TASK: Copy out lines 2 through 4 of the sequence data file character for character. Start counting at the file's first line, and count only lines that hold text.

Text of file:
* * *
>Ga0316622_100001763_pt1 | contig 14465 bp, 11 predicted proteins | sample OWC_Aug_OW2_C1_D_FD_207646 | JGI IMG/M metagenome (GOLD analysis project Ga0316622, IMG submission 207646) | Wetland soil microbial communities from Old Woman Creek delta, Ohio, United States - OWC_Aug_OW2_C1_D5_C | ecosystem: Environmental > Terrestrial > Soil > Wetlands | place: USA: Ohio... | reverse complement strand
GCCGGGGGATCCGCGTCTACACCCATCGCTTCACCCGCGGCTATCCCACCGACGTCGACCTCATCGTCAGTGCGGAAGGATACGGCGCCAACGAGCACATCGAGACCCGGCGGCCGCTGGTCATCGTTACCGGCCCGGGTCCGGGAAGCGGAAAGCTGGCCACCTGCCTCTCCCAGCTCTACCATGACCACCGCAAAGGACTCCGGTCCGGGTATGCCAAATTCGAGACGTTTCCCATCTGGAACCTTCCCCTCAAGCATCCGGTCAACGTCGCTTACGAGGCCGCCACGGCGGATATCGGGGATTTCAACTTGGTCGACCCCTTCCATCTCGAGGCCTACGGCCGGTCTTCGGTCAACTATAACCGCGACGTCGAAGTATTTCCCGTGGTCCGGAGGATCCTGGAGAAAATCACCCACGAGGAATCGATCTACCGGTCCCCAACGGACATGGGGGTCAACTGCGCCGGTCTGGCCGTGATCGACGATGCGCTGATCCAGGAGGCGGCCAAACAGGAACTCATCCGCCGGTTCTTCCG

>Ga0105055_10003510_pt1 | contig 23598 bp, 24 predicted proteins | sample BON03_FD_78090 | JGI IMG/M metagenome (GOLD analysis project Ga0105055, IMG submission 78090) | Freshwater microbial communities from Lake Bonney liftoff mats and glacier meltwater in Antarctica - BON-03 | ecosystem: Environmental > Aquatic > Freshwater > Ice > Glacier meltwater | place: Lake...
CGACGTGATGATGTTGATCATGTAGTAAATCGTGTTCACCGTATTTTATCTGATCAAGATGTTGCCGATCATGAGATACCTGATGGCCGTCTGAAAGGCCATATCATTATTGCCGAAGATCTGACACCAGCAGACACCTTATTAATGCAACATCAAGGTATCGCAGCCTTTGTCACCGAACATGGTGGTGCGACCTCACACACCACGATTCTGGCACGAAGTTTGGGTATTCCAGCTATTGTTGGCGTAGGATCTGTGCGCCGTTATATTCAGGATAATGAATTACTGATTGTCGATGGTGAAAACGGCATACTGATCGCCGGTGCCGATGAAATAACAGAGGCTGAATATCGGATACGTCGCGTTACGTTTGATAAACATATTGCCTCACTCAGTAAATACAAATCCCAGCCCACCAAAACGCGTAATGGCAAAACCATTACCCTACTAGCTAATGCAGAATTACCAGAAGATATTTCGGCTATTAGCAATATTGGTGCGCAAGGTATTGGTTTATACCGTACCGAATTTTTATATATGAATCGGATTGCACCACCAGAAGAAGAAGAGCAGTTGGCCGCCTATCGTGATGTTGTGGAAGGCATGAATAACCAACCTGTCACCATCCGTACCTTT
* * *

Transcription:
GCCGGGGGATCCGCGTCTACACCCATCGCTTCACCCGCGGCTATCCCACCGACGTCGACCTCATCGTCAGTGCGGAAGGATACGGCGCCAACGAGCACATCGAGACCCGGCGGCCGCTGGTCATCGTTACCGGCCCGGGTCCGGGAAGCGGAAAGCTGGCCACCTGCCTCTCCCAGCTCTACCATGACCACCGCAAAGGACTCCGGTCCGGGTATGCCAAATTCGAGACGTTTCCCATCTGGAACCTTCCCCTCAAGCATCCGGTCAACGTCGCTTACGAGGCCGCCACGGCGGATATCGGGGATTTCAACTTGGTCGACCCCTTCCATCTCGAGGCCTACGGCCGGTCTTCGGTCAACTATAACCGCGACGTCGAAGTATTTCCCGTGGTCCGGAGGATCCTGGAGAAAATCACCCACGAGGAATCGATCTACCGGTCCCCAACGGACATGGGGGTCAACTGCGCCGGTCTGGCCGTGATCGACGATGCGCTGATCCAGGAGGCGGCCAAACAGGAACTCATCCGCCGGTTCTTCCG

>Ga0105055_10003510_pt1 | contig 23598 bp, 24 predicted proteins | sample BON03_FD_78090 | JGI IMG/M metagenome (GOLD analysis project Ga0105055, IMG submission 78090) | Freshwater microbial communities from Lake Bonney liftoff mats and glacier meltwater in Antarctica - BON-03 | ecosystem: Environmental > Aquatic > Freshwater > Ice > Glacier meltwater | place: Lake...
CGACGTGATGATGTTGATCATGTAGTAAATCGTGTTCACCGTATTTTATCTGATCAAGATGTTGCCGATCATGAGATACCTGATGGCCGTCTGAAAGGCCATATCATTATTGCCGAAGATCTGACACCAGCAGACACCTTATTAATGCAACATCAAGGTATCGCAGCCTTTGTCACCGAACATGGTGGTGCGACCTCACACACCACGATTCTGGCACGAAGTTTGGGTATTCCAGCTATTGTTGGCGTAGGATCTGTGCGCCGTTATATTCAGGATAATGAATTACTGATTGTCGATGGTGAAAACGGCATACTGATCGCCGGTGCCGATGAAATAACAGAGGCTGAATATCGGATACGTCGCGTTACGTTTGATAAACATATTGCCTCACTCAGTAAATACAAATCCCAGCCCACCAAAACGCGTAATGGCAAAACCATTACCCTACTAGCTAATGCAGAATTACCAGAAGATATTTCGGCTATTAGCAATATTGGTGCGCAAGGTATTGGTTTATACCGTACCGAATTTTTATATATGAATCGGATTGCACCACCAGAAGAAGAAGAGCAGTTGGCCGCCTATCGTGATGTTGTGGAAGGCATGAATAACCAACCTGTCACCATCCGTACCTTT